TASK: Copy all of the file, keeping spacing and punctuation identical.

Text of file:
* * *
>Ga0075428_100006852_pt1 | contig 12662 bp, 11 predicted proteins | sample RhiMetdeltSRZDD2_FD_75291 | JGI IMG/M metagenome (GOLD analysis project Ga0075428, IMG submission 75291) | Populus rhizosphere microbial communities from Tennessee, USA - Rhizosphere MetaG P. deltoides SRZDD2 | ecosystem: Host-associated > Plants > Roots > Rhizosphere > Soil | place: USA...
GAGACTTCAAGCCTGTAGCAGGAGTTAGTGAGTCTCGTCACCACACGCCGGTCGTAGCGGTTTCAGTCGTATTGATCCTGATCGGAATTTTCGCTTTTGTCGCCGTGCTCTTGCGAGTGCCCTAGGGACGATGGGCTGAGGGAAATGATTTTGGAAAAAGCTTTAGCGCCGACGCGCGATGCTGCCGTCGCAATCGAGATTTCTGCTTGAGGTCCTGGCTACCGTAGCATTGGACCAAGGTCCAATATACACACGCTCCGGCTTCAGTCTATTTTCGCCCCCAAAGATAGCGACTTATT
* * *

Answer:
>Ga0075428_100006852_pt1 | contig 12662 bp, 11 predicted proteins | sample RhiMetdeltSRZDD2_FD_75291 | JGI IMG/M metagenome (GOLD analysis project Ga0075428, IMG submission 75291) | Populus rhizosphere microbial communities from Tennessee, USA - Rhizosphere MetaG P. deltoides SRZDD2 | ecosystem: Host-associated > Plants > Roots > Rhizosphere > Soil | place: USA...
GAGACTTCAAGCCTGTAGCAGGAGTTAGTGAGTCTCGTCACCACACGCCGGTCGTAGCGGTTTCAGTCGTATTGATCCTGATCGGAATTTTCGCTTTTGTCGCCGTGCTCTTGCGAGTGCCCTAGGGACGATGGGCTGAGGGAAATGATTTTGGAAAAAGCTTTAGCGCCGACGCGCGATGCTGCCGTCGCAATCGAGATTTCTGCTTGAGGTCCTGGCTACCGTAGCATTGGACCAAGGTCCAATATACACACGCTCCGGCTTCAGTCTATTTTCGCCCCCAAAGATAGCGACTTATT